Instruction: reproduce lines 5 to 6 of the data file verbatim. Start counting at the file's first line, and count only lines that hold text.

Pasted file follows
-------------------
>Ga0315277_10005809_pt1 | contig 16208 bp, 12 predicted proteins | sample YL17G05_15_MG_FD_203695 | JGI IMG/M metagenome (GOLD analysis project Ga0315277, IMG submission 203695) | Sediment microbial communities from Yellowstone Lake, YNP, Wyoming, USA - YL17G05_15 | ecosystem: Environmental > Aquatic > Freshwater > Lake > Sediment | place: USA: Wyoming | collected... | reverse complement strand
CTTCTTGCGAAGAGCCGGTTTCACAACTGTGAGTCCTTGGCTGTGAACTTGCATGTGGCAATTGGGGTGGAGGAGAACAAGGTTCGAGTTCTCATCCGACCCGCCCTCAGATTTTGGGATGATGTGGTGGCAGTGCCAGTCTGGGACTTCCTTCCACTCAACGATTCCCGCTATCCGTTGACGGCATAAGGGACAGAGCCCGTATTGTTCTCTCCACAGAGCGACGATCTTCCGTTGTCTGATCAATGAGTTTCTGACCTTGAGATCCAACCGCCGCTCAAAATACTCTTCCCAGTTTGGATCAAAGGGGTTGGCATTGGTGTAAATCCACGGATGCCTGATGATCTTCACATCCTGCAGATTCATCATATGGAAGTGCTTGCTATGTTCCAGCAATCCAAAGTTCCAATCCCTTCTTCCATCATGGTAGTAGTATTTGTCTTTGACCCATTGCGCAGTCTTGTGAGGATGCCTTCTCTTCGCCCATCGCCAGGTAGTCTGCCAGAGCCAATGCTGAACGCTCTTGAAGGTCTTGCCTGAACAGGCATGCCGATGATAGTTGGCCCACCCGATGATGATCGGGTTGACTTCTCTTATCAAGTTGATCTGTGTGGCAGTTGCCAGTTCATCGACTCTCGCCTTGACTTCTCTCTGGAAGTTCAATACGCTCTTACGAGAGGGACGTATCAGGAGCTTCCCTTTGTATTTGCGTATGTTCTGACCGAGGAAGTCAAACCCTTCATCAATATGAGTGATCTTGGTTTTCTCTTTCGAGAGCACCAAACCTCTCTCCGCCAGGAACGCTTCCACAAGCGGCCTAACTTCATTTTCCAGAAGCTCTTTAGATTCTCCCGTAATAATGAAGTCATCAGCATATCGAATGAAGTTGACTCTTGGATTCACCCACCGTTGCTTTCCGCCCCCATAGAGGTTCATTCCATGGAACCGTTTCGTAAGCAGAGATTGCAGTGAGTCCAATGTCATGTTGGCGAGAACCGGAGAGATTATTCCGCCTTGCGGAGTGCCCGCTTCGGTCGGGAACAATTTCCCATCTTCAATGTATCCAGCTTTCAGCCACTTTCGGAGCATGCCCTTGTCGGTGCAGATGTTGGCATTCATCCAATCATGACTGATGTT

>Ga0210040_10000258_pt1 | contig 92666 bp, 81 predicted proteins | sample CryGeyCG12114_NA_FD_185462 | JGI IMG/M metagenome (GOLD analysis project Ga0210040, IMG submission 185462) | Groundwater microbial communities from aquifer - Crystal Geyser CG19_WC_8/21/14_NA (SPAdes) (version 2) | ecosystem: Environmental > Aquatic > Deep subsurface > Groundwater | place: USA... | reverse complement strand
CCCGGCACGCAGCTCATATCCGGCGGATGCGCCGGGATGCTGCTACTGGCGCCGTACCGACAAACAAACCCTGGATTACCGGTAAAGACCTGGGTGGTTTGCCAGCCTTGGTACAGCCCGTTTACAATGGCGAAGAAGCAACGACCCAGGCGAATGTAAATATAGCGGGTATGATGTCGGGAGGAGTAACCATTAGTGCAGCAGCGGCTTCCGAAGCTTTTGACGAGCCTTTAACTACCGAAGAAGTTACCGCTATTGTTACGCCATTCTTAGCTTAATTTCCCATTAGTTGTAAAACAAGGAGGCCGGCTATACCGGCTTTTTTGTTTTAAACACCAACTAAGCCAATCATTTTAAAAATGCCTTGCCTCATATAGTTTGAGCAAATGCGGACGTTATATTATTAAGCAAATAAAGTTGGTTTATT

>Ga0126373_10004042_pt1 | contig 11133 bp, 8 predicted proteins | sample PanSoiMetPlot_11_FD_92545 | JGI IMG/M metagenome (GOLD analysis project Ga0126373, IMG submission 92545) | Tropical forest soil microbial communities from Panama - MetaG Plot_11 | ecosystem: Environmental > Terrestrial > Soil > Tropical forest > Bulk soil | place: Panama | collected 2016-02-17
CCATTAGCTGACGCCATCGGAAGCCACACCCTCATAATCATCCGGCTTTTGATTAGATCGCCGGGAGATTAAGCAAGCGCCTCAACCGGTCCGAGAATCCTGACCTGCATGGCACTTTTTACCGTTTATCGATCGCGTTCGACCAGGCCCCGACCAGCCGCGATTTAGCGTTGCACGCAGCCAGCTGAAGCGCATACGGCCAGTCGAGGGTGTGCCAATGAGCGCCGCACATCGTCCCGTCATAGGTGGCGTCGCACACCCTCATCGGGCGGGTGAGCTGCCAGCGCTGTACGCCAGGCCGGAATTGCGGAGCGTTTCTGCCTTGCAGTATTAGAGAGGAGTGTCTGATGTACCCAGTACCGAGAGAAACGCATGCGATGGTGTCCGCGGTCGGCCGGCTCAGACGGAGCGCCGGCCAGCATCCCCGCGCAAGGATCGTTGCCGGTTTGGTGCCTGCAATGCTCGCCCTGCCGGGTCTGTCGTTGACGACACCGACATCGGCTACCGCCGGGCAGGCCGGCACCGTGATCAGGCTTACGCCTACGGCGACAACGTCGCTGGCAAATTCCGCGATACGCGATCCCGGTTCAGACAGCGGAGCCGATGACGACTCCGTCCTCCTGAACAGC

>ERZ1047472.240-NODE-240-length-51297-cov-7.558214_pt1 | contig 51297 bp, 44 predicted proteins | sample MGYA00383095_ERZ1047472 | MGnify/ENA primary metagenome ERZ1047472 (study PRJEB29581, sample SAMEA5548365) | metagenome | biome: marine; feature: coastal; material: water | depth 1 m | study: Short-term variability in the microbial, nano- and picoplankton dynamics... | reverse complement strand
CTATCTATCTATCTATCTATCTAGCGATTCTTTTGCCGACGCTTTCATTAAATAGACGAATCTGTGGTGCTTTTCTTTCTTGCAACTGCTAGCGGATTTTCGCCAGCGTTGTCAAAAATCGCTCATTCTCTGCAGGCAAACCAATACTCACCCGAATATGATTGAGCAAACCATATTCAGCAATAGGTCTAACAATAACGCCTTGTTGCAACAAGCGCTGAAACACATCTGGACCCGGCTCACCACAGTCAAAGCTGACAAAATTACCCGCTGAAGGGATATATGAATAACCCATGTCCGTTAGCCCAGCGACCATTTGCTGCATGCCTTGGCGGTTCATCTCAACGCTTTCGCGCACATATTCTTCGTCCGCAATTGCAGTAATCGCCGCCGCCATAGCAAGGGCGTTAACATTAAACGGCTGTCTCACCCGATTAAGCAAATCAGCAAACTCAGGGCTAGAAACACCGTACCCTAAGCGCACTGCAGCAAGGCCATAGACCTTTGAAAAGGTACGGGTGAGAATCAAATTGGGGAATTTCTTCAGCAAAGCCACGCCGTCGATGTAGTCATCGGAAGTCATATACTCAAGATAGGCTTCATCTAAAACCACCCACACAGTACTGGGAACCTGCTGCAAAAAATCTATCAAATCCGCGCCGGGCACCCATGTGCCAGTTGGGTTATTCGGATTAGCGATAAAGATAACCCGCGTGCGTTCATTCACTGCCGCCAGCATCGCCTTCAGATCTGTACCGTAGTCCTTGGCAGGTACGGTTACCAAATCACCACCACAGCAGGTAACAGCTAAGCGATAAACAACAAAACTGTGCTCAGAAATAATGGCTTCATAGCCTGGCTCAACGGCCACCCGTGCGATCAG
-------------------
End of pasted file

>Ga0126373_10004042_pt1 | contig 11133 bp, 8 predicted proteins | sample PanSoiMetPlot_11_FD_92545 | JGI IMG/M metagenome (GOLD analysis project Ga0126373, IMG submission 92545) | Tropical forest soil microbial communities from Panama - MetaG Plot_11 | ecosystem: Environmental > Terrestrial > Soil > Tropical forest > Bulk soil | place: Panama | collected 2016-02-17
CCATTAGCTGACGCCATCGGAAGCCACACCCTCATAATCATCCGGCTTTTGATTAGATCGCCGGGAGATTAAGCAAGCGCCTCAACCGGTCCGAGAATCCTGACCTGCATGGCACTTTTTACCGTTTATCGATCGCGTTCGACCAGGCCCCGACCAGCCGCGATTTAGCGTTGCACGCAGCCAGCTGAAGCGCATACGGCCAGTCGAGGGTGTGCCAATGAGCGCCGCACATCGTCCCGTCATAGGTGGCGTCGCACACCCTCATCGGGCGGGTGAGCTGCCAGCGCTGTACGCCAGGCCGGAATTGCGGAGCGTTTCTGCCTTGCAGTATTAGAGAGGAGTGTCTGATGTACCCAGTACCGAGAGAAACGCATGCGATGGTGTCCGCGGTCGGCCGGCTCAGACGGAGCGCCGGCCAGCATCCCCGCGCAAGGATCGTTGCCGGTTTGGTGCCTGCAATGCTCGCCCTGCCGGGTCTGTCGTTGACGACACCGACATCGGCTACCGCCGGGCAGGCCGGCACCGTGATCAGGCTTACGCCTACGGCGACAACGTCGCTGGCAAATTCCGCGATACGCGATCCCGGTTCAGACAGCGGAGCCGATGACGACTCCGTCCTCCTGAACAGC